Thursday, June 17, 2010

A Shift Towards a Global Community

“How'll it be not to know what land's outside the door? How if you wake up in the night and know - and know the willow tree's not there? Can you live without the willow tree? Well, no, you can't. The willow tree is you.” (The Grapes of Wrath page 89)

In making this statement, Steinbeck is saying that humanity needs to be in constant evolving motion rather than grounded in one limited metaphorical plot. This advice applies as well to the Digital Divide.  For if the tree of a past identity in an outdated source of technology is cut down or uprooted, one’s identity will not die with it. Identity is a substance that one carries in their person, and external changes to the old, familiar trees or landmarks that one is used to does not change that identity. Crossing the Digital Divide, in other words, does not decimate cultural and personal heritage but instead provides an opportunity to infuse the digital world with one’s own persona and ideology and learn greater appreciation for others’.

As those that have already migrated the Digital Divide have realized: “In information societies opinions are increasingly expressed and articulated with the help of the Internet and other new media. Hence material, usage, and skills access to new technologies is a contemporary expression of a fundamental human right.”

People have the right to information and the right to expression. New medias enable these rights in a way that is more unifying than divisive. In the beginning of the Internet, as my colleague Neal put forth in a comment he made a few weeks ago, the colonization of cyberspace is relatable to the American expansion into the Wild West. The migrants set off with a fear of the unknown and reluctance at leaving old and familiar landmarks and history behind. However, some individuals took the initiative to forge ahead in establishing their own society that was like the old, yet adapted to the far-reaching capabilities the Internet provides. The founder of the eBay cyber-community Pierre Omidyar was one such person.

According to "The Rhetoric of Economics: Exploring the Link Between Communication Technologies and Political Economies—eBay as a Symbolic Prototype of Digital Capitalism" by James W. Chesebro,

At a time when the Internet was endlessly compared to the Wild West, Omidyar wanted his corner of cyberspace to be a place where people made real connections with each other, and where a social contract prevailed. He wanted it to operate according to the moral values he subscribed to in his own life: that people are basically good, and given the chance to do right, they generally will. In the first year of AuctionWeb’s organization, Omidyar introduced innovations that would make his site in many ways the most genuine community in cyberspace.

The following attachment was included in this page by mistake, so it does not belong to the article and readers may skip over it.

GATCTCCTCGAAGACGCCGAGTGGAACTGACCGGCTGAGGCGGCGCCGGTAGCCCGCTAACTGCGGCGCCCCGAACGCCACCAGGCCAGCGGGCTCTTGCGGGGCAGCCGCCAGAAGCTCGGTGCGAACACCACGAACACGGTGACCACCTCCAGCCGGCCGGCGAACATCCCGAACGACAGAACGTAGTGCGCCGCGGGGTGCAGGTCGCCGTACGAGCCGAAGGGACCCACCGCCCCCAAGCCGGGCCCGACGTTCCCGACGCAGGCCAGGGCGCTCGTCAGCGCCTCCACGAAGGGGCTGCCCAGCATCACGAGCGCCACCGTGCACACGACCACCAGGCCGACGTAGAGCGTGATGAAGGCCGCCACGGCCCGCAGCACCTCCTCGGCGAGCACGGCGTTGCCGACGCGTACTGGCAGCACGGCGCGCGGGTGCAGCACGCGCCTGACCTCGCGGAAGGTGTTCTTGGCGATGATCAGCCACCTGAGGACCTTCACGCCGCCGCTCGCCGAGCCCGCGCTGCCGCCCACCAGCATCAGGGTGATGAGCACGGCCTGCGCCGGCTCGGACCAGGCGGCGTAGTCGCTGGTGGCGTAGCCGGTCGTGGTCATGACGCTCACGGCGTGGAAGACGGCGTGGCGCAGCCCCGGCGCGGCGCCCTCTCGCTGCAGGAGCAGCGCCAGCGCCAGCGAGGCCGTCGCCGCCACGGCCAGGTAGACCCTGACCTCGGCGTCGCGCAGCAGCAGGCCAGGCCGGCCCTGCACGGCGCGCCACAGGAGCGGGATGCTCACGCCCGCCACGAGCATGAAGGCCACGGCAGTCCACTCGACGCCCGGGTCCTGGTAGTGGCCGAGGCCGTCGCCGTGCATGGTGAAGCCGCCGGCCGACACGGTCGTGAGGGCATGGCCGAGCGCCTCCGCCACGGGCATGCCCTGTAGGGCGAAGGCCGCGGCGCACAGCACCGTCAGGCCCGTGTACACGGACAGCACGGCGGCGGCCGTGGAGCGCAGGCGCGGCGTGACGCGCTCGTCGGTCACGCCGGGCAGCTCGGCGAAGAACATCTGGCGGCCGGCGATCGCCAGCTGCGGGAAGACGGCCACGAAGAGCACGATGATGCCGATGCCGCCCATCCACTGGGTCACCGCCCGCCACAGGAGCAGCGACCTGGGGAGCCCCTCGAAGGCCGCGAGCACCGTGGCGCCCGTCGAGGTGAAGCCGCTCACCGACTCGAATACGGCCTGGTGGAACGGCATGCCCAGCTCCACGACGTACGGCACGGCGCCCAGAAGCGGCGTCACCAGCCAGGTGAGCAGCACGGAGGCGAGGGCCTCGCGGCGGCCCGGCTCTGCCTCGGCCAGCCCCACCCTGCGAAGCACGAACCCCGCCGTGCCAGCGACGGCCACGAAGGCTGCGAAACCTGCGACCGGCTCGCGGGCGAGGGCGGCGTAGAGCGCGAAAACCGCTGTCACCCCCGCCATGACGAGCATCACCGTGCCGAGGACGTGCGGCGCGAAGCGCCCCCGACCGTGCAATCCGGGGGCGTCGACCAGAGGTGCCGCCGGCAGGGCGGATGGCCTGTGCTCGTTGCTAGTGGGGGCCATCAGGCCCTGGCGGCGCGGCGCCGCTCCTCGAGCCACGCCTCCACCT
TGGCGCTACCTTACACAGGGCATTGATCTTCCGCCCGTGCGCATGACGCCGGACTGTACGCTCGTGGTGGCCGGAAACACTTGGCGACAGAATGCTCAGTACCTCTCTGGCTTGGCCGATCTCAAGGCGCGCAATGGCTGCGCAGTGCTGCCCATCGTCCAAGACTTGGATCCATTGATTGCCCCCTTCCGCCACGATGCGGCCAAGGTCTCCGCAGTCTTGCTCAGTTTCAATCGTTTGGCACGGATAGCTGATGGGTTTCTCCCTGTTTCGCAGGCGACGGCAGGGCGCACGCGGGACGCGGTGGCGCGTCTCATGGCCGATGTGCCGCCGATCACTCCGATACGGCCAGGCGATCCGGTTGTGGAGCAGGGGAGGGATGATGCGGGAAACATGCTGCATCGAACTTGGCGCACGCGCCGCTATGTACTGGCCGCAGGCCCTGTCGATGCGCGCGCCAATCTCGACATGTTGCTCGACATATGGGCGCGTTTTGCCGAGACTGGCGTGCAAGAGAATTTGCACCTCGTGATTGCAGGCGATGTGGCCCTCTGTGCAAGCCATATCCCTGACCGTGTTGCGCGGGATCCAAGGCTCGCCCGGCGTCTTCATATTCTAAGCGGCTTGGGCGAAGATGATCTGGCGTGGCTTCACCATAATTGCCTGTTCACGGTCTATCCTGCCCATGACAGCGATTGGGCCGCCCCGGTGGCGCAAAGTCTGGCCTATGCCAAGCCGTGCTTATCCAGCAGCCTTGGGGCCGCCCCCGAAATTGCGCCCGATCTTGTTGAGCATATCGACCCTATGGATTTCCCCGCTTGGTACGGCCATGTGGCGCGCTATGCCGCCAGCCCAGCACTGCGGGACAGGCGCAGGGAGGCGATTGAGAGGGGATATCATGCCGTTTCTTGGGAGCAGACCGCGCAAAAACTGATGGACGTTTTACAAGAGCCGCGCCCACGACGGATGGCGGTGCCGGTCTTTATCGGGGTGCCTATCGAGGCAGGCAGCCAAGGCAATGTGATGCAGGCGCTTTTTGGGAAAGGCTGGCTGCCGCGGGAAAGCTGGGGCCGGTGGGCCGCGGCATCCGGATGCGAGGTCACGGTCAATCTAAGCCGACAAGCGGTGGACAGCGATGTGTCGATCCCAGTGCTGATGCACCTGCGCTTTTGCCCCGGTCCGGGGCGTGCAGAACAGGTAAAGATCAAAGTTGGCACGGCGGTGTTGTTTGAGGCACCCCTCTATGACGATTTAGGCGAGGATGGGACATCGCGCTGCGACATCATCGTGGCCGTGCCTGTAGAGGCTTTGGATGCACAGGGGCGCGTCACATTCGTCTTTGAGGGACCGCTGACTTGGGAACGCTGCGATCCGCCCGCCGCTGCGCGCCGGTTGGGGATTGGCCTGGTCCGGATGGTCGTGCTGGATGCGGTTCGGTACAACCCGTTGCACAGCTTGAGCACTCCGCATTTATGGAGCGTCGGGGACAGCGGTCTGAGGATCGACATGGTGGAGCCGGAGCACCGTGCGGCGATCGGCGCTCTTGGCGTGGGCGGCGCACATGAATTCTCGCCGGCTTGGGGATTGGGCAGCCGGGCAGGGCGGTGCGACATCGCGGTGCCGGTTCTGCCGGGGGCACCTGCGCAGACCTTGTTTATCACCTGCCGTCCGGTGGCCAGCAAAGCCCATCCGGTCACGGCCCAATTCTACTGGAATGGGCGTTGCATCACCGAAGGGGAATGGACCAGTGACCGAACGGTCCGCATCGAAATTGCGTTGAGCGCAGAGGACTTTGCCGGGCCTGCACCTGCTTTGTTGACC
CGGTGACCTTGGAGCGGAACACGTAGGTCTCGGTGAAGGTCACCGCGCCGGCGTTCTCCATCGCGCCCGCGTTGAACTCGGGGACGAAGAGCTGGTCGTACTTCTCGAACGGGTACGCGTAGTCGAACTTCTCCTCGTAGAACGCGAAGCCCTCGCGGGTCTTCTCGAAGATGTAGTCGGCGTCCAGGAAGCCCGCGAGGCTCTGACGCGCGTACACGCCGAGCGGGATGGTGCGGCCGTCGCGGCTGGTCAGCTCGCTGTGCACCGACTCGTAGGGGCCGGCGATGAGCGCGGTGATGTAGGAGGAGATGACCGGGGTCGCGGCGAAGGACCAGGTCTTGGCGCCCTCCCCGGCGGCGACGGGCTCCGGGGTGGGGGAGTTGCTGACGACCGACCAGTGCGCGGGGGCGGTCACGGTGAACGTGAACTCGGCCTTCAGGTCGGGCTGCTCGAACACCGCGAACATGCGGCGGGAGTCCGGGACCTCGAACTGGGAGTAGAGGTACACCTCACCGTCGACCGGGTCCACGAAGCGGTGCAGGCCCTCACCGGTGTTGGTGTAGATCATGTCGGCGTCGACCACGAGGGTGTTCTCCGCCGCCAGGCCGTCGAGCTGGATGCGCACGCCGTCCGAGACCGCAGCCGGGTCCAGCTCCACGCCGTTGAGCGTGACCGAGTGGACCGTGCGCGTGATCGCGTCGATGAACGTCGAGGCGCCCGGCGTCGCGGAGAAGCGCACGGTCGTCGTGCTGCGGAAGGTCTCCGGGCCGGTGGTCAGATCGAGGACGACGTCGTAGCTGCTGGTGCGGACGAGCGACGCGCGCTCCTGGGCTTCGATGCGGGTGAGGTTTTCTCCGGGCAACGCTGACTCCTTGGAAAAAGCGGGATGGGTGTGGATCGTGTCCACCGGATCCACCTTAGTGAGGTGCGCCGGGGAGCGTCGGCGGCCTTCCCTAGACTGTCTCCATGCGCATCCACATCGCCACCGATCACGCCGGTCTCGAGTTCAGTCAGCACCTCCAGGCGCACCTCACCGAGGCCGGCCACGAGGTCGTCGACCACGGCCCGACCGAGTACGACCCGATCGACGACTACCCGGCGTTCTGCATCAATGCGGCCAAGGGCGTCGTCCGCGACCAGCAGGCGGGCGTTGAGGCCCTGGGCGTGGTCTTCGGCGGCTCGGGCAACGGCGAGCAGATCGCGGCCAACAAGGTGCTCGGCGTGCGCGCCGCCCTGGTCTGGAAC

Warren French, in his "Filmguide to 'The Grapes of Wrath'" sums up this idea of communal unity up best in stating, “As more and more people become dependent upon other people around the globe for voluntary exchanges, fewer and fewer will want to create a hostile atmosphere when part of their own livelihood depends upon relationships on the other side of the world. . . where their virtual friends live. People will want to beat their swords into plowshares, and their spears into pruning hooks (S 456)” (French 53). Thus we see the potential of an interconnected world and the importance of conquering the Global Digital Divide by investing our sincerest of efforts to providing education and access for our neighboring nations that have yet to make the move. So much of the world’s problems come of fear which comes about of misunderstanding. Bridging the communication gap of the Digital Divide provides the key to facilitating a greater exchange which in turn has the potential to resolve widespread national and world conflicts. According to an article on problems of miscommunication, the ordeal of searching for work in The Grapes of Wrath,

Development requires effective communication if the people to be assisted are to respond positively and participate fully in the process. Effective development communication depends on the ability of the communicator to deliver a development message efficiently and on the receiver’s capacity to receive and understand the message in terms of his or her perceived development needs. (Developmental Communication: A Study of Two Beef Cattle Projects, Aselela Ravuvu page 179)
Resolution comes of honest and selfless communication. Through efforts to close the Digital Divide, industrial nations make friendships that can become reciprocatively beneficial in the larger, more distant scheme of things. Getting the world online is the first step. Enabling them to contribute is the second. Then, when the route to Global Communication opens both ways, they payoff will be big enough for everyone involved.

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